“Hey Joe” is an American popular song from the 1960s that has become a rock standard and has been performed in many musical styles by hundreds of different artists. The lyrics tell of a man who is on the run and planning to head to Mexico after shooting his unfaithful wife. In 1962, Billy Roberts registered “Hey Joe” for copyright in the United States. However, diverse credits and claims have led to confusion about the song’s authorship.
In late 1965, Los Angeles garage band the Leaves recorded the earliest known commercial version of “Hey Joe”, which was released as a single. They re-recorded the song and released it in 1966 as a follow-up single, which became a hit in the US. In October 1966, Jimi Hendrix recorded “Hey Joe” for his first single with the Jimi Hendrix Experience. Their version became a hit in the UK.
American singer Tim Rose claimed that “Hey Joe” was a traditional song. No documentary evidence has been forthcoming to support an assertion that “Hey Joe” is a wholly traditional work.
American musician Dino Valenti (also known as Chet Powers and other pen names) is listed as the songwriter on some early releases of the song.”Hey Joe” was registered for copyright in the US in 1962 by Billy Roberts, a California-based folk musician. Scottish folk singer Len Partridge has claimed that he helped write the song with Roberts when they both performed in clubs in Edinburgh in 1956. Roberts may have drawn inspiration for “Hey Joe” from three earlier works: his girlfriend Niela Miller’s 1955 song “Baby, Please Don’t Go to Town” (which uses a similar chord progression based on the circle of fifths); Carl Smith’s 1953 US country hit “Hey Joe!” (written by Boudleaux Bryant), which shared the title and the “questioning” format; and the early 20th century traditional ballad “Little Sadie”, which tells of a man on the run after he has shot his wife. The lyrics to “Little Sadie” often locate the events in Thomasville, North Carolina, and “down in” Jericho, South Carolina (a large rice plantation in the lowlands); Roberts was born in South Carolina.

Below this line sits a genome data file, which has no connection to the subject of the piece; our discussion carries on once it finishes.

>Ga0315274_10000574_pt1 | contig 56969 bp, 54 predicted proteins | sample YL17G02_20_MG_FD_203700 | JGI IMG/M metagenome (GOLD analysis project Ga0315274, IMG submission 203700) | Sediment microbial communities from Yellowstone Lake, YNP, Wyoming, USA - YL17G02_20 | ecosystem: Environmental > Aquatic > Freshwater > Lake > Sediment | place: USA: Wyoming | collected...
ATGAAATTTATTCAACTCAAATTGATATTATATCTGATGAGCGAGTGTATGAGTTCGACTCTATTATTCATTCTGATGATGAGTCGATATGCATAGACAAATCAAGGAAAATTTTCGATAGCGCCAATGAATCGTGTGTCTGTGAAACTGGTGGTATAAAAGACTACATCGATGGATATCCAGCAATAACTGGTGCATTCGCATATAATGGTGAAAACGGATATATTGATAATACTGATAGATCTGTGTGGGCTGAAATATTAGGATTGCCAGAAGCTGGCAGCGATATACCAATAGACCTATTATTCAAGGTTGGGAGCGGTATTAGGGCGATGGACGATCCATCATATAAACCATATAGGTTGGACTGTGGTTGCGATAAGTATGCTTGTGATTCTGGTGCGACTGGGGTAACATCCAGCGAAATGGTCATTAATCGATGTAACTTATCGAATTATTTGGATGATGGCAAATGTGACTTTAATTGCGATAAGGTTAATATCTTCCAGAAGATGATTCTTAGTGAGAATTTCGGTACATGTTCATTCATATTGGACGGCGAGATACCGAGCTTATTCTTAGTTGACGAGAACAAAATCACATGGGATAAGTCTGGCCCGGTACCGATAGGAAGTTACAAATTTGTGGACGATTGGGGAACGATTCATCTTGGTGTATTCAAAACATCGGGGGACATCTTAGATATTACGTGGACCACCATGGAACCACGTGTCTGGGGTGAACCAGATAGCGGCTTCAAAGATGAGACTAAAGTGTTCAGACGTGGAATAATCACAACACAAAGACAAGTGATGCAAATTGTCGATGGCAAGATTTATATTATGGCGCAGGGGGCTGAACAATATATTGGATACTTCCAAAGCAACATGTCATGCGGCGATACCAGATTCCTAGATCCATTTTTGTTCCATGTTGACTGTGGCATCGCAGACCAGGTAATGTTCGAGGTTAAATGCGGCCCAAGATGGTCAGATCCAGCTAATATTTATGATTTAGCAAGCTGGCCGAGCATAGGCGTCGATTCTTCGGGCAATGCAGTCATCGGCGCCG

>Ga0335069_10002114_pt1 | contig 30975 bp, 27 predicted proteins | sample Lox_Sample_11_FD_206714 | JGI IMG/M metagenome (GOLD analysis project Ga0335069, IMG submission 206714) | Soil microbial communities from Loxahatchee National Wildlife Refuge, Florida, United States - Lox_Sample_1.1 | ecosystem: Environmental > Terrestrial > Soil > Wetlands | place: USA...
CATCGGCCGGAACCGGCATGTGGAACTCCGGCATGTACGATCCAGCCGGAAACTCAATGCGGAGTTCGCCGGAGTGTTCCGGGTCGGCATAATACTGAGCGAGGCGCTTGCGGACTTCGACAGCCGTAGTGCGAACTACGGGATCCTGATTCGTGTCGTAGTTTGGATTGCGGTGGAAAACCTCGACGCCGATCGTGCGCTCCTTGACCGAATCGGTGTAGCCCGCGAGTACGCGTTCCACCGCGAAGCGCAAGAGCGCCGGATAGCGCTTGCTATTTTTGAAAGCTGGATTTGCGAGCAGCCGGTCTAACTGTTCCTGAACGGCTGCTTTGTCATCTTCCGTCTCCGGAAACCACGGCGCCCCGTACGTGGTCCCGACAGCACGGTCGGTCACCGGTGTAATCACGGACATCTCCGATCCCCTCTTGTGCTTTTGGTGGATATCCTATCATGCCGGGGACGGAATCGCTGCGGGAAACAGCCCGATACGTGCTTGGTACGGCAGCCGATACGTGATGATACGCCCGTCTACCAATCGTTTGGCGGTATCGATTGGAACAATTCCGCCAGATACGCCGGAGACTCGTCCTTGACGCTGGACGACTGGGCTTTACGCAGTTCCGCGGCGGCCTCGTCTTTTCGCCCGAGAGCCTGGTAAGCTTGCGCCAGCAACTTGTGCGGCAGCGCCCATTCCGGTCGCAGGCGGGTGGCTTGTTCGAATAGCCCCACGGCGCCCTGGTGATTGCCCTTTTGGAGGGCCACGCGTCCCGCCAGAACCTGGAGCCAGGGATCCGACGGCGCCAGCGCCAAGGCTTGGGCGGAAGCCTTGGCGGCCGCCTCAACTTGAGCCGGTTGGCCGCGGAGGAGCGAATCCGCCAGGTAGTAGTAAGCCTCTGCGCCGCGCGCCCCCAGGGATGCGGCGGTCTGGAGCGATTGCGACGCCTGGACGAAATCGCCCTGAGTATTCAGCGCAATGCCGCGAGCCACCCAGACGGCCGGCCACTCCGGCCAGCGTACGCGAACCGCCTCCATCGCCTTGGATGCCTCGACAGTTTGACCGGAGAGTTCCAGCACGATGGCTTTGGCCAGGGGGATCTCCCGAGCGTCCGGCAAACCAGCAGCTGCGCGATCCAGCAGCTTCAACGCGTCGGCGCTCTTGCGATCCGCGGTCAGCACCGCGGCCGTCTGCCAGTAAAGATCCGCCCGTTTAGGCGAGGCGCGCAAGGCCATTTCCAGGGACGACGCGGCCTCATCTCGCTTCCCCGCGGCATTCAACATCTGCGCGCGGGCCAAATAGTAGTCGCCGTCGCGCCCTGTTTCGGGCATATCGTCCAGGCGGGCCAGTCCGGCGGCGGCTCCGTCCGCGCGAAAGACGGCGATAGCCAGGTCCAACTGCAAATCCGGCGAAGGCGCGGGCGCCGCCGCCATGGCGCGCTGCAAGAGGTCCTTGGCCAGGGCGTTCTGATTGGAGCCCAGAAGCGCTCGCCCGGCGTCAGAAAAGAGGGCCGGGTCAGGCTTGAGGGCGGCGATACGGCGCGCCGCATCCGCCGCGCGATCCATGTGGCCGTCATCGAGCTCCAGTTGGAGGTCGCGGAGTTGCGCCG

Variations of “Little Sadie” have been recorded under various titles (including “Bad Lee Brown”, “Penitentiary Blues”, “Cocaine Blues”, “Whiskey Blues”) by many artists, including Clarence Ashley (1930), Johnny Cash (1960 and 1968), Slim Dusty (1961), and Bob Dylan (1970). Some versions change the southbound location from Jericho (South Carolina) to Mexico.
Rights to the song were administered from 1966 into the 2000s by the music publisher Third Story Music (now Third Palm Music); there the author is listed as Billy Roberts. Other sources (including singer Pat Craig) claim that Roberts assigned the rights to the song to his friend Valenti while Valenti was in jail, in order to give him some income upon release.
Early recordings (1965–1966)
Roberts’ song gained fans in the Los Angeles music scene of the mid-1960s, which led to fast-paced recordings in 1965 and 1966 by the Leaves, the Standells, the Surfaris, Love, the Music Machine, and the Byrds, swiftly making the song a garage rock classic. Both Valenti and the Byrds’ David Crosby have been reported as helping to popularize the song before it was recorded by the Leaves in December 1965.